The following are screen shots of the game in action. It starts off getting the user to interact to provide an experience of what is required, This requires two clicks, to change the state to black and then to white.














Then please respond to the following questions
1: Do you think your students could play this game without prior instructions?
Yes, as most games on mobile devices now show the user how to interact, there is not much difference between this and other applications

2: Do you think your students could learn from this game, if accompanied by an appropriate discussion?
The error checking is simple, being able to quickly compare data.

3: Do you think your students would find this game motivating?
At the start, but there is a logical conclusion. You can only run the game so many times before you cannot get any higher on the best score. But will they realise the final outcomes,

The education at the start: This might seems like a strange thing to do, but it is a technique used in major data centres like Google and Facebook... Carry on to find out more

At the end there is text at the bottom which reads, Big data centres have thousands of hard disks in the, and each day several are likely to fail.. carry on to find out more.

This is not clickable, or does it take you to any more information to allow it to be used as an informative way.

4: Do you (did you?) think this game is easily accessible, or would you prefer a different format, such as an unplugged game?
Easy accessible, and runs quickly. responsive. For me personally its does look csunplugged already with the simple graphics. It already looks like the parity game.
One thing that I found with it was that it was easier when the questioned block was beside the black squares than when it was further away. Also within the first three questions it provides you a easy way to figure out if they are right.


Yet later in the game the even section is removed


5: This game Teaches a bit about raid arrays, however the gameplay may outlive the educational content. Do you think the game's replayability should be artificially shortened?
Yes, add in more hard drives to check, bigger raids, how many drives could you check before it caused issues?
What is the differences between RAID levels?


Right, just worked out what this is for, http://computerscienceclub.org/ which is also in development.

Friday, 16 August 2013

Year 9 reflection

Over the years I have been doing reflections, however I have now started to reflect through different ways. Year 9 trimester 2 has just finished and I asked some questions about the course.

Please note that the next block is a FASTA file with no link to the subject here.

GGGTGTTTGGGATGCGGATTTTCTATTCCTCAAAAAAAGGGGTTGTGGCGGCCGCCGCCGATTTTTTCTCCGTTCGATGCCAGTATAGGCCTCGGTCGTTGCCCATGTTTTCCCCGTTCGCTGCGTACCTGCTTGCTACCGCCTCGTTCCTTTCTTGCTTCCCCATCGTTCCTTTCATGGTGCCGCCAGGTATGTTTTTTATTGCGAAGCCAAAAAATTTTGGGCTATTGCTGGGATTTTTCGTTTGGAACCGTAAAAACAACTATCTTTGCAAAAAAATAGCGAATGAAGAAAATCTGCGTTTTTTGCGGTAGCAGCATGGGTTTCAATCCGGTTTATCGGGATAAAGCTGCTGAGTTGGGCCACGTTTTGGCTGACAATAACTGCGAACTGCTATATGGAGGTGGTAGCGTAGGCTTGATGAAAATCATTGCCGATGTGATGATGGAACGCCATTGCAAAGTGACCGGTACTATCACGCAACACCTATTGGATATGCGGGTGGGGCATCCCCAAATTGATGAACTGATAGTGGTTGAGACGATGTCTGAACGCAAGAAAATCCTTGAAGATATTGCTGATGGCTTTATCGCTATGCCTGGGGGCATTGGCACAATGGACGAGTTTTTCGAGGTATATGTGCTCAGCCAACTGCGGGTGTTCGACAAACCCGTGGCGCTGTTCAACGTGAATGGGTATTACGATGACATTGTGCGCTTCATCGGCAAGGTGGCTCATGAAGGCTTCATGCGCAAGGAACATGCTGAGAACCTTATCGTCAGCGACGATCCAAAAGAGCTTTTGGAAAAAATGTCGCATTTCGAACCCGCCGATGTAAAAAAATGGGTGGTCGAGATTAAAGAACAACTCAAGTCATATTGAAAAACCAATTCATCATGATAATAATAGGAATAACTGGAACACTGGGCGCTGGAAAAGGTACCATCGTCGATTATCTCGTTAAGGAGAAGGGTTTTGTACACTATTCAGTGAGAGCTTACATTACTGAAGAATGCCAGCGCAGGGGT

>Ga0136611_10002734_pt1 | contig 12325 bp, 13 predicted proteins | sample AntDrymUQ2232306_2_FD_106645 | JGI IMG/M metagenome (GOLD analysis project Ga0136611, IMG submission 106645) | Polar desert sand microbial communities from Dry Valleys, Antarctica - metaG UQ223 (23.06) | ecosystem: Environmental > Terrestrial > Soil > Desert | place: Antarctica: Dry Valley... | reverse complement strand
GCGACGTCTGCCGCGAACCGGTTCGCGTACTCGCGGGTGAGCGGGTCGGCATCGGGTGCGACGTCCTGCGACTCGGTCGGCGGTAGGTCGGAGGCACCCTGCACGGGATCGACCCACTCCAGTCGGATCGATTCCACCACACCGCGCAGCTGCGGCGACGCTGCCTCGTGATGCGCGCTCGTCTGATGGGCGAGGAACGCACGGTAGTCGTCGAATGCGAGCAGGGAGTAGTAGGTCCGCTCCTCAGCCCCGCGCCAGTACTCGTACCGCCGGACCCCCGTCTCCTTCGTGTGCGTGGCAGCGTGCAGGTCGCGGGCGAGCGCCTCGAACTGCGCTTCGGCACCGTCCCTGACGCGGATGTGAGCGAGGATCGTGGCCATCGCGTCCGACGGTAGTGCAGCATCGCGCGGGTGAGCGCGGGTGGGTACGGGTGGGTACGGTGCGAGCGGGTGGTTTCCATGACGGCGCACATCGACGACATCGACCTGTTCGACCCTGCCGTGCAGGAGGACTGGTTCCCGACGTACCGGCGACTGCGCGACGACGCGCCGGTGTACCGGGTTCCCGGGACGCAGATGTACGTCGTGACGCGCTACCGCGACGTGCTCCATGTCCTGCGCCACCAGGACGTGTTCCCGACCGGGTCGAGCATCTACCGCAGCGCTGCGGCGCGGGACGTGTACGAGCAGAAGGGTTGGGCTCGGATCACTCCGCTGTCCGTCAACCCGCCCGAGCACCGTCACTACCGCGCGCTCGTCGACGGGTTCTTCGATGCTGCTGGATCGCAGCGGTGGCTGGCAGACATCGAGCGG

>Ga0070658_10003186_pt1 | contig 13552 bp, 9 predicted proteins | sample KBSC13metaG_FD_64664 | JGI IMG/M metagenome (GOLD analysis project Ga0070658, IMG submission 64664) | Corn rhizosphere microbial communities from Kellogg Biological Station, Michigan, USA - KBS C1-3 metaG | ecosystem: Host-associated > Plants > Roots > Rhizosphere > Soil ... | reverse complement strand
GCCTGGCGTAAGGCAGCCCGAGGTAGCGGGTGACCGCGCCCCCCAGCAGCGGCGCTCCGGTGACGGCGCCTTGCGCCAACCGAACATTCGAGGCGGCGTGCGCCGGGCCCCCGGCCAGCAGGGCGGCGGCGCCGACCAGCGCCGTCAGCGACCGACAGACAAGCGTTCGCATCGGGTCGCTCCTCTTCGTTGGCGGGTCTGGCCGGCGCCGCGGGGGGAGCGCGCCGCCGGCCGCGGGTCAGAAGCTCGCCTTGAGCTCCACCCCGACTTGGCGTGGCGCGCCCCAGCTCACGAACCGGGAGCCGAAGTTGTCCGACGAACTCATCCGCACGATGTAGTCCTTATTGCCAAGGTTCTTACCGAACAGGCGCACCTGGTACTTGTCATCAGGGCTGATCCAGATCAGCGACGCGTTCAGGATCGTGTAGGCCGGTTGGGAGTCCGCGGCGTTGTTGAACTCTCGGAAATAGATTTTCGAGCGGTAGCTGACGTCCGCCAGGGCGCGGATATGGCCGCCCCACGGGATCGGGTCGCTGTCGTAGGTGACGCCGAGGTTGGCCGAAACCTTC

What did you learn that was new?


Certainly interesting that programming came up quite highly, as well as learn. Student learnt how to program in scratch as well as through there robotics unit. As it is an introduction course, students worked through digital information skills, email, and internet searching skills through the innz natlib challenge, as well as fireworks, mindmapping and robotics. It has been a pretty full on course. This trimester I used more online environments as well as changing the course. Though we could not do this with all the classes as there is not enough robotics kits for the students to use.
Group work also became a focus during the trimester as students has to build, program and test the robot. This has also been a challenge as what happens when a group member is at music or sick.


How do you think the course could be improved?


Interesting that students want more challenges in their work, maybe they are so used to do the same thing or doing the same type of task over and over. It is also interesting that time and think also come up. Time to grasp a new concept, or to much time given to a concept.

Thursday, 15 August 2013

Should we go Google?

Almost every day I hear at school, why can't we access our documents on the BYOD wifi, this is due to protection to stop virus' and being a drop box for school as we can't store all the students data. I understand this, however, why can't we move towards google docs or skydrive, because we need to store the students data.  Hang on, we need to store students data? Why is this? I understand some of the data that we need to store, certain application require data to be store within My Documents, however students documents, spreadsheets, presentations are something different. Large photoshop images ares something that is just too big, but with fibre now and the uncapped connection, is it not possible to make a folder, or folders sync up.

Have the tools been created to allow a better syncing method as students don't sit on the same computer, is there a tools that allows a sync to happen to the server?